Q: What is the Big Y-700 test offered by Family Tree DNA? Do I need it?
A: In January 2019, Family Tree DNA (FTDNA) announced the Big Y-700 test, a new upgrade to its Big Y test. As the name suggests, the Big Y test examines DNA on the Y chromosome, which only men have. You can use Y-DNA to sort out genealogical problems in your paternal line or involving surnames (since surnames follow paternal lines in most cultures). For example, Y-DNA can help you determine if two men with the same (or similar) surname share the same male common ancestor.
The Big Y-700 actually includes two tests: one that can help make more distant ancestral connections, and one that helps with more recent connections. These tests correspond to two different kinds of DNA markers, called STRs and SNPs:
- Short tandem repeats (STRs) are repeated sections in DNA that can vary between populations and generations. This variation makes STRs ideal for determining closer relationships—perhaps within 10 generations or so. The “700” part of the test refers to the 700 STRs that are tested, an upgrade from the 500 offered by FTDNA’s earlier “Big Y-500 test.” (Family Tree DNA also offers less-expensive tests that examine 37, 67 and 111 STR markers, respectively.)
- Single nucleotide polymorphisms (SNPs) are single changes in the DNA. Some of these SNPs have a very slow rate of change (think tens of thousands of years!), while others change much faster. This steady nature of many SNPs allows scientists and genealogists to learn about human migration and the relationships of their own distant ancestors.
Benefits of the Big Y
The Big Y really shines because of its SNP analysis and exploratory nature. Other SNP tests, like the ones used to test our autosomal DNA, are like planned tours of your chromosomes. Each of these tours examines a designated 700,000 or so stops along the chromosome. If you are traveling along chromosome 7 and see something interesting a ways off the path—too bad! You can’t stop!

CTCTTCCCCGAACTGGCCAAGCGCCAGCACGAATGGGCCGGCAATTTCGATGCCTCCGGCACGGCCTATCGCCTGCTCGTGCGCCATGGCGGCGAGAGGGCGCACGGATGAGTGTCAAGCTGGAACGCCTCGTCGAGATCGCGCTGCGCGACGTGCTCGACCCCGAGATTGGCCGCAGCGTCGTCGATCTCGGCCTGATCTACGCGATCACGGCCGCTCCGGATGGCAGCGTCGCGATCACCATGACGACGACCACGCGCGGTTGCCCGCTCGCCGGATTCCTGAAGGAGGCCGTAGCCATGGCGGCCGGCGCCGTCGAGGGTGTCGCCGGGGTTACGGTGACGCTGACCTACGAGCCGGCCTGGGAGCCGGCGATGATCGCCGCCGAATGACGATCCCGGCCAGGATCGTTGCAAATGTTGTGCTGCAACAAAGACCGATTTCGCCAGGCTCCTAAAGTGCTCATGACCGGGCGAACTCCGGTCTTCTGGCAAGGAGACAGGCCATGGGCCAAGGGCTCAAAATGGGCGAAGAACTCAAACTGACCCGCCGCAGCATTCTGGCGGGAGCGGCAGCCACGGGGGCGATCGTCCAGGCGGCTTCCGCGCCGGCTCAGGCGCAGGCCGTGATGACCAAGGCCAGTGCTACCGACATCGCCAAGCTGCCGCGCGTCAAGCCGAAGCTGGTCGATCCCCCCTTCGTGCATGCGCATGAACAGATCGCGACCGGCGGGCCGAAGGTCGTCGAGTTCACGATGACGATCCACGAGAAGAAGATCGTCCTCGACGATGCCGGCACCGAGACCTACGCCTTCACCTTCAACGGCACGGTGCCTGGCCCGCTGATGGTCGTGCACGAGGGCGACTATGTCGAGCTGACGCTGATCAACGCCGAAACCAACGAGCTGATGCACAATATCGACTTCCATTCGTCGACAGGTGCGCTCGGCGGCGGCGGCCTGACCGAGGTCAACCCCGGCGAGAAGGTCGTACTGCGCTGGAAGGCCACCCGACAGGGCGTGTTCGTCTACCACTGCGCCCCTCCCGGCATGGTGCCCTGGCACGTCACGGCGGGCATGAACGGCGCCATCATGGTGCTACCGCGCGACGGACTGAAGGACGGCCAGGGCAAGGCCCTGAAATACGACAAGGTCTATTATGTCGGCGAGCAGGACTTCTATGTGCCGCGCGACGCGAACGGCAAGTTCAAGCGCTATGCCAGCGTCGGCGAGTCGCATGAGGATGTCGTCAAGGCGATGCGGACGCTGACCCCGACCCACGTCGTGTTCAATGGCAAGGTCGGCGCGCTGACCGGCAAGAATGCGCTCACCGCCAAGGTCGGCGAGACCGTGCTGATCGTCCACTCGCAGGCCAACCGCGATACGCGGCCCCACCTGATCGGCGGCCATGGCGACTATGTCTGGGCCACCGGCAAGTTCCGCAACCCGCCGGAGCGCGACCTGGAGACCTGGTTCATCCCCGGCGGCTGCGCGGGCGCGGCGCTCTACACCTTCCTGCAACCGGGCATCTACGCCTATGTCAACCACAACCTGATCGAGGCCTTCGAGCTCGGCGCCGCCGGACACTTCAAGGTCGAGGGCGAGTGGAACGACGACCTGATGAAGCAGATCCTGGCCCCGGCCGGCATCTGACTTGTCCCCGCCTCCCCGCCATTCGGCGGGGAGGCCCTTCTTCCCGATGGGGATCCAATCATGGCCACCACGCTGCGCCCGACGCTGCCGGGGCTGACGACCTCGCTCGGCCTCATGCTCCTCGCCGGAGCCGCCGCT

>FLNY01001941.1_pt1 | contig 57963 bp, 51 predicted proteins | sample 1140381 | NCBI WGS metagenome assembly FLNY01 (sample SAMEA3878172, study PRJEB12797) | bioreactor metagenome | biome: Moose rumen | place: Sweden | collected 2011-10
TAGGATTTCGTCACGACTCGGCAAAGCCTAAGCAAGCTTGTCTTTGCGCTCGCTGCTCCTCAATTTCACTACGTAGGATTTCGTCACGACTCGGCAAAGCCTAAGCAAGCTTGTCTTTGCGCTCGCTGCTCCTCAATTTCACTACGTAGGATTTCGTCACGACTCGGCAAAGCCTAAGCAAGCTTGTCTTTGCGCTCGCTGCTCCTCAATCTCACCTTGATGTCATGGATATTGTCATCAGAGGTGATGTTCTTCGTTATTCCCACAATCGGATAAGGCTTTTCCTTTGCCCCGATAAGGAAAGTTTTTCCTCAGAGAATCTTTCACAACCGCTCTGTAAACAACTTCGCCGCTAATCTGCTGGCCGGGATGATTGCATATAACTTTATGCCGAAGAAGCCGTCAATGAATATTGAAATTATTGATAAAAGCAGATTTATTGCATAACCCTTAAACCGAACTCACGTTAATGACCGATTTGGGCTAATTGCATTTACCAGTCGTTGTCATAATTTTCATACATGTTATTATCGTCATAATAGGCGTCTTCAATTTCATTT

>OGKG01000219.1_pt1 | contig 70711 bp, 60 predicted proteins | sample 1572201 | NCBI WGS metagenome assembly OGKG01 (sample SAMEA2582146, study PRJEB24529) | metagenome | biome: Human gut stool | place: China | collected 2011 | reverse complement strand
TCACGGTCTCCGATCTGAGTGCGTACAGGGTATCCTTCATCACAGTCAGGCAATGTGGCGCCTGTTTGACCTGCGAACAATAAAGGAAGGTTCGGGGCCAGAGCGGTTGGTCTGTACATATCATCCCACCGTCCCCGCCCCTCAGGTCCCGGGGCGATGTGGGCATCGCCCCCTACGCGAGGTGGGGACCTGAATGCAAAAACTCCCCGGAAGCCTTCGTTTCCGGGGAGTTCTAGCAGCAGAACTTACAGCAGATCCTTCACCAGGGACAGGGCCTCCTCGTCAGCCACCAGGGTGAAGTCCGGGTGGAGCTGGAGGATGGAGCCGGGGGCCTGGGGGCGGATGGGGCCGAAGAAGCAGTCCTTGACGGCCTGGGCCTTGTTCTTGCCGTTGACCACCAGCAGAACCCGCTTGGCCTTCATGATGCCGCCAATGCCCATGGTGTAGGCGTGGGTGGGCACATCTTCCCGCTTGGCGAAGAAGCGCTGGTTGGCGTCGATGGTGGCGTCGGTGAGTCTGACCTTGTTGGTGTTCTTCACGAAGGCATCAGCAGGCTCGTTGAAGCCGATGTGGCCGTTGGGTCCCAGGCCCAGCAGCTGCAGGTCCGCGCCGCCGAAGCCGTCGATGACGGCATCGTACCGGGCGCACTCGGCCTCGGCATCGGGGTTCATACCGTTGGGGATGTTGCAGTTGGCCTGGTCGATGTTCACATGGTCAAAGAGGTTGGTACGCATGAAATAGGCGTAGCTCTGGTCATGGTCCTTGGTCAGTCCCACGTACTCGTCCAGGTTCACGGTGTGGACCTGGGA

But the Big Y is like a jungle safari. You have a guide, but you can explore interesting trails you come across and generally deviate from the planned course anytime you like.
This means the Big Y test will find unique Y-DNA variants that only your specific paternal line carries. Only men who share a direct paternal line with you (perhaps 10 to 20 generations) will share these SNPs with you. These SNPs help fill the gap between what the STRs can tell you (about 10 generations back) and the oral histories or genealogy you have stretching (at best, back to the 1400s or so). On average, the Big Y test will find about 70,000 SNPs on your Y chromosome that make up your Y-DNA signature.
Do I need the Big Y-700 test?
Well, that depends. The Big Y-700 test is most valuable for individuals who have solid paper trails and traditional Y-DNA testing that matches others going back at least eight generations. It will help them find connections with men who may connect to them around that 12-to-15-generation mark before surnames existed to guide us. The “700” part of the test could provide greater definition between the lines they already know are related. Many related lines have zero or just a few differences at the 111-marker level—great for determining relatedness, but terrible if you want to figure out which of four brothers was your ancestor. The Big Y-700 test could find those differences.
For more on Y-DNA testing (as well as the other kinds of DNA), check out The Family Tree Guide to DNA Testing and Genetic Genealogy. The book has a whole chapter dedicated to Y-DNA testing, with a new section on the Big Y-700 test. You’ll also learn more about SNPs and STRs, plus how to analyze and interpret your Y-DNA results.